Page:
Man couples and individuals get confused about the differences between domestic partnership and marriage; the two are definitely not one and the same. While domestic partnership certainly offers legal benefits to a couple, it does not provide the same financial and legal benefits that marriage provides. If you are thinking about entering a domestic partnership or marriage and have questions, or you are planning to divorce or terminate your domestic partnership, call a Hinsdale divorce attorney for help.
Domestic Partnership Benefits
Domestic partnerships were originally created by states to allow some legal benefits to same-sex couples before same-sex marriage was legalized. Now, same-sex couples and different-sex couples get married as well as enter domestic partnerships. Some of the benefits of a domestic partnership include the following:
- Receiving healthcare benefits under a spouse’s employer-sponsored group plan. Many employers across the country are actually doing away with this benefit, but in Illinois, it is required of employers to offer the same health benefits to domestic partnerships that they offer marriages, according to the Illinois Department of Insurance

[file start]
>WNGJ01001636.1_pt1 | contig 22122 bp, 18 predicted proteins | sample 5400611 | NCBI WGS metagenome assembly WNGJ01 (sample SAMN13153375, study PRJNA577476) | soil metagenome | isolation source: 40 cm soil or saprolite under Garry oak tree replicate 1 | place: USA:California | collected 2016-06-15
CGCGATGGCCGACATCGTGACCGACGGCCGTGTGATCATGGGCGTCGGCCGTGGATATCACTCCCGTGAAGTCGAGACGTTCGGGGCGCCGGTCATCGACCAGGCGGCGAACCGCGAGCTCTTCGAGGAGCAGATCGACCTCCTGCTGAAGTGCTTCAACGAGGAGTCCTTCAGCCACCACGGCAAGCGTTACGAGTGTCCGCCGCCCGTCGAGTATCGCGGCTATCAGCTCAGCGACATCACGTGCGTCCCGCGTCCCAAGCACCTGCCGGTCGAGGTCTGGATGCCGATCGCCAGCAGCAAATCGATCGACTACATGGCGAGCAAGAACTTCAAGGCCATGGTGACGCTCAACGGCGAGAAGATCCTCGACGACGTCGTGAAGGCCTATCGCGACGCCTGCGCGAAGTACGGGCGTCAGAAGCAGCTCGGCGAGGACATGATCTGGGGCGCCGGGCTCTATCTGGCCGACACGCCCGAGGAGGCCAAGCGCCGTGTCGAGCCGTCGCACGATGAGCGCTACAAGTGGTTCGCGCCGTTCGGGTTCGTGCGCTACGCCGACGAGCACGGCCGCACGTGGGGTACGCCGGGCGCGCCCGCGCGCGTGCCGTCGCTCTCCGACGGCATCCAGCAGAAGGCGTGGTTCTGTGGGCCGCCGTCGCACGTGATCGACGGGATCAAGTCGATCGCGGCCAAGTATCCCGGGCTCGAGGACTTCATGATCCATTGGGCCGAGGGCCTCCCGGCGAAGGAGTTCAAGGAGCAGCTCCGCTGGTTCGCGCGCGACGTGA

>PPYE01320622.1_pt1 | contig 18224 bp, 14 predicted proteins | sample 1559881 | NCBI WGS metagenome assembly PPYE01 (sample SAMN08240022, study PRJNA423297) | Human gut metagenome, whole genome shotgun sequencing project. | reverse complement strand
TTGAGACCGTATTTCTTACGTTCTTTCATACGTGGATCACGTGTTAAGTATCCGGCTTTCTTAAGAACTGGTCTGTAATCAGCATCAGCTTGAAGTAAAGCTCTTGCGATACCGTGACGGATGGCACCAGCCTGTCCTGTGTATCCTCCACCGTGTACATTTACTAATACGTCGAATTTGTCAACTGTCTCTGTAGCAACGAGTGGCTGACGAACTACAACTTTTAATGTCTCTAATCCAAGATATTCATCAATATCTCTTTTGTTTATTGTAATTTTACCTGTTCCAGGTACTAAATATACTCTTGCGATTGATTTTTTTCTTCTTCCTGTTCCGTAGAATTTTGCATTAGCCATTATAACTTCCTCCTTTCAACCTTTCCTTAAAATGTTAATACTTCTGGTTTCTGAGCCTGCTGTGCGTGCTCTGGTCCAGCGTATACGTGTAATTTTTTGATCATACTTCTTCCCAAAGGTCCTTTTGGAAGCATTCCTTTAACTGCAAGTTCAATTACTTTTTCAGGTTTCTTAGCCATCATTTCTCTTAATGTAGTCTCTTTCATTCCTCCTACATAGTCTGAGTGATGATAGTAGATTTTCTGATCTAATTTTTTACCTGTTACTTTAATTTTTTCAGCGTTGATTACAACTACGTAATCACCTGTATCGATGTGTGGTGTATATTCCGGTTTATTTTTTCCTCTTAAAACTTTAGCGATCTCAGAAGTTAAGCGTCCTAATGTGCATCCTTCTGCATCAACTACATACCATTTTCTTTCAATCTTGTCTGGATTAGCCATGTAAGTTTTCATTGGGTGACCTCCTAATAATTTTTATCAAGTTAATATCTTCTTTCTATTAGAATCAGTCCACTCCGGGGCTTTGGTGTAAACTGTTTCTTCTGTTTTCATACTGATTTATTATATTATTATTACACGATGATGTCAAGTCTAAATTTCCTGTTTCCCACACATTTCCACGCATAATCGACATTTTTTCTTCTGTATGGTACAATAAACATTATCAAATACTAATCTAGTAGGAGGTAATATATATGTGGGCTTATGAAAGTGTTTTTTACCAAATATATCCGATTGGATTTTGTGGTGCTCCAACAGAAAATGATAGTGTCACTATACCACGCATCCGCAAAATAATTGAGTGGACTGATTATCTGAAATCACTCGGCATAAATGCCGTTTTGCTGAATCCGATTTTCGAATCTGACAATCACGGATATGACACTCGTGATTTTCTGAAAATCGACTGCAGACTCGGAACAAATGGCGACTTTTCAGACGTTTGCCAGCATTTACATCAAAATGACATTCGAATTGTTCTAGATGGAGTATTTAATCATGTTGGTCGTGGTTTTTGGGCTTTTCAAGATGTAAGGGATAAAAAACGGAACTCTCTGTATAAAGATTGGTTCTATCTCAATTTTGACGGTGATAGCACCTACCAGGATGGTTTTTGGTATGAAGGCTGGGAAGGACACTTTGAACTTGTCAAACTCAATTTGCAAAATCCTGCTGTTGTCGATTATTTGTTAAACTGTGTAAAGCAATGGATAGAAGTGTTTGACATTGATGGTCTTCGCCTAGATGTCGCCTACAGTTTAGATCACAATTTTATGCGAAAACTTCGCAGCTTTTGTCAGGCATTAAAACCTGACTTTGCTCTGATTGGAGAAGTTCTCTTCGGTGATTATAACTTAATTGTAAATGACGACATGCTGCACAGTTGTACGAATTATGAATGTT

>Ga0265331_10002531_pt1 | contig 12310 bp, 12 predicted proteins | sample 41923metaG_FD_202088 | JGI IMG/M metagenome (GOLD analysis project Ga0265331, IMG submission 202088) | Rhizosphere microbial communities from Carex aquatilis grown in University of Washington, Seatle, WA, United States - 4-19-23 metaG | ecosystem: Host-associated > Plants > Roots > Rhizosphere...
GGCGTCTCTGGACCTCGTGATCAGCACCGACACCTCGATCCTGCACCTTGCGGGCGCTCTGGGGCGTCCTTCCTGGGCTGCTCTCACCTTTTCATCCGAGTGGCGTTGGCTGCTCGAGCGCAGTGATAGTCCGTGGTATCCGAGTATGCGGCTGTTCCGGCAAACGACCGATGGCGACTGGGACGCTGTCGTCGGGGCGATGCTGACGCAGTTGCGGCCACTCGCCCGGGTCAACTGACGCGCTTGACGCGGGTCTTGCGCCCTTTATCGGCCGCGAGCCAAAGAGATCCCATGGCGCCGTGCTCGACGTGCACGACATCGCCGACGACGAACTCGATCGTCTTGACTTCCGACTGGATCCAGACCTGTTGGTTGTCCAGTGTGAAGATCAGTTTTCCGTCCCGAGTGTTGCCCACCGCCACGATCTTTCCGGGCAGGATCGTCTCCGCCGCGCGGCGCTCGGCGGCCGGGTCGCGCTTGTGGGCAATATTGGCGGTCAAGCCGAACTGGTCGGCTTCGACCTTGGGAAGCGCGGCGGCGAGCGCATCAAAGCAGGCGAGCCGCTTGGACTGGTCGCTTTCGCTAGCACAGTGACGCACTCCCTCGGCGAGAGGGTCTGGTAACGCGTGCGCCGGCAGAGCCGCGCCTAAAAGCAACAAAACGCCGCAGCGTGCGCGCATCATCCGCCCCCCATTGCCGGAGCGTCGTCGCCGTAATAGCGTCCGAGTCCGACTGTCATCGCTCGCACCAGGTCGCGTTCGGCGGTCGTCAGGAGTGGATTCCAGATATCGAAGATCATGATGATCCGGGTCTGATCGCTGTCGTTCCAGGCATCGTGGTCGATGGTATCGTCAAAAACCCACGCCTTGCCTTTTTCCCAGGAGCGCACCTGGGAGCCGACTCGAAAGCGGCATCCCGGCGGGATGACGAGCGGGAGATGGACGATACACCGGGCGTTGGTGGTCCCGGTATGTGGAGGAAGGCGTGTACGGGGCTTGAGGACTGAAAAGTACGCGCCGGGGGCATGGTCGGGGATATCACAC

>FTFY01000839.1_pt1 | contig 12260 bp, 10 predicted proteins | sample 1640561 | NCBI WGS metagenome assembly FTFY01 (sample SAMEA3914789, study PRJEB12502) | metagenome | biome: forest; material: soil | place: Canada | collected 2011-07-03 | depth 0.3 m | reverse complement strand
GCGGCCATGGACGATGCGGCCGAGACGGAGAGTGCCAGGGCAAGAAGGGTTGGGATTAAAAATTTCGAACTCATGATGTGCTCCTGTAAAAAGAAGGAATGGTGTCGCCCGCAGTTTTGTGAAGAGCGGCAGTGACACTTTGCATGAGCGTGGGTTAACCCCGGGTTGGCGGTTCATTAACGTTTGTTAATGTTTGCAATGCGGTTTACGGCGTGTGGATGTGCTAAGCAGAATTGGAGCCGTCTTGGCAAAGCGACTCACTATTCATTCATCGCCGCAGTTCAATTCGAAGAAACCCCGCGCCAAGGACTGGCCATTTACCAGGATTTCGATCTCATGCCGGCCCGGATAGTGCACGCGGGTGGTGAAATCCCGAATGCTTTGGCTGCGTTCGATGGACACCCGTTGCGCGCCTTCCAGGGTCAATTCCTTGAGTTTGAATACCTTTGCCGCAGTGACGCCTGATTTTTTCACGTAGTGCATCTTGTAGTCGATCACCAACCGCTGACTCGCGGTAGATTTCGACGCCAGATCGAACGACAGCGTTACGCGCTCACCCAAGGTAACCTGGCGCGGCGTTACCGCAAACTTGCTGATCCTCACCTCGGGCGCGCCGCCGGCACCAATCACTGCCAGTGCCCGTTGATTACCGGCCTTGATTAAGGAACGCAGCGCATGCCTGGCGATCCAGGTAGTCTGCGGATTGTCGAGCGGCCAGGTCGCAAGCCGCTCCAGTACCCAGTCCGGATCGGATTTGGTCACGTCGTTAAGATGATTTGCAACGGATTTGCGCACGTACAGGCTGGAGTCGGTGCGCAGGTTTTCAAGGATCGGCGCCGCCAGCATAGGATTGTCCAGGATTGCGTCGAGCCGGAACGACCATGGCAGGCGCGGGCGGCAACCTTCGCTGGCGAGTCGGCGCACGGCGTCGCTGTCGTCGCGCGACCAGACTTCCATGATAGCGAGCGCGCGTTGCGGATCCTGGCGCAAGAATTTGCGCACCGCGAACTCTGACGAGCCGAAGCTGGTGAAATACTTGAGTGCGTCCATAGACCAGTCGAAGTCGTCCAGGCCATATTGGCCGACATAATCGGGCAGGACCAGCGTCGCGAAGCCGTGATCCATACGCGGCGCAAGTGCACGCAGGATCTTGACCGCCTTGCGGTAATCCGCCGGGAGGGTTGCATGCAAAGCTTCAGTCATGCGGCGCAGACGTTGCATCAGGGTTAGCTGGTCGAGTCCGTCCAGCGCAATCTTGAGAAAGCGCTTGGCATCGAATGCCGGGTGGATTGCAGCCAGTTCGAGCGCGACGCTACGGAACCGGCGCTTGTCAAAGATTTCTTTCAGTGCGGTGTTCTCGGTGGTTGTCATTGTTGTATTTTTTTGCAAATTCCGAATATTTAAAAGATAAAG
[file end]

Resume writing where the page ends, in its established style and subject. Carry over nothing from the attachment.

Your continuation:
- Being able to receive medical updates and information of a sick or injured partner in the hospital
- The state of Illinois gives domestic partnerships the same legal benefits that a married couple has
- Roth IRA can roll over to the other spouse when one dies
- Unlimited tax-free gifting between spouses
- Federal healthcare benefits
- Marriage is recognized in all states and countries, unlike domestic partnerships
- Married couples automatically inherit the deceased spouse’s assets if there is no will
- Ability to file joint federal income tax returns
Terminating a Domestic Relationship in Illinois
Just like marriages, domestic relationships do not always last. If a couple decides to terminate the relationship, they must file an affidavit of termination with the court. The domestic partnership is not over once the paperwork is turned in; there is a 30 day waiting period before the relationship is actually terminated legally. This process becomes much more complicated if the couple has children or shared property, as there will be custody and property division issues that must be resolved with a lawyer....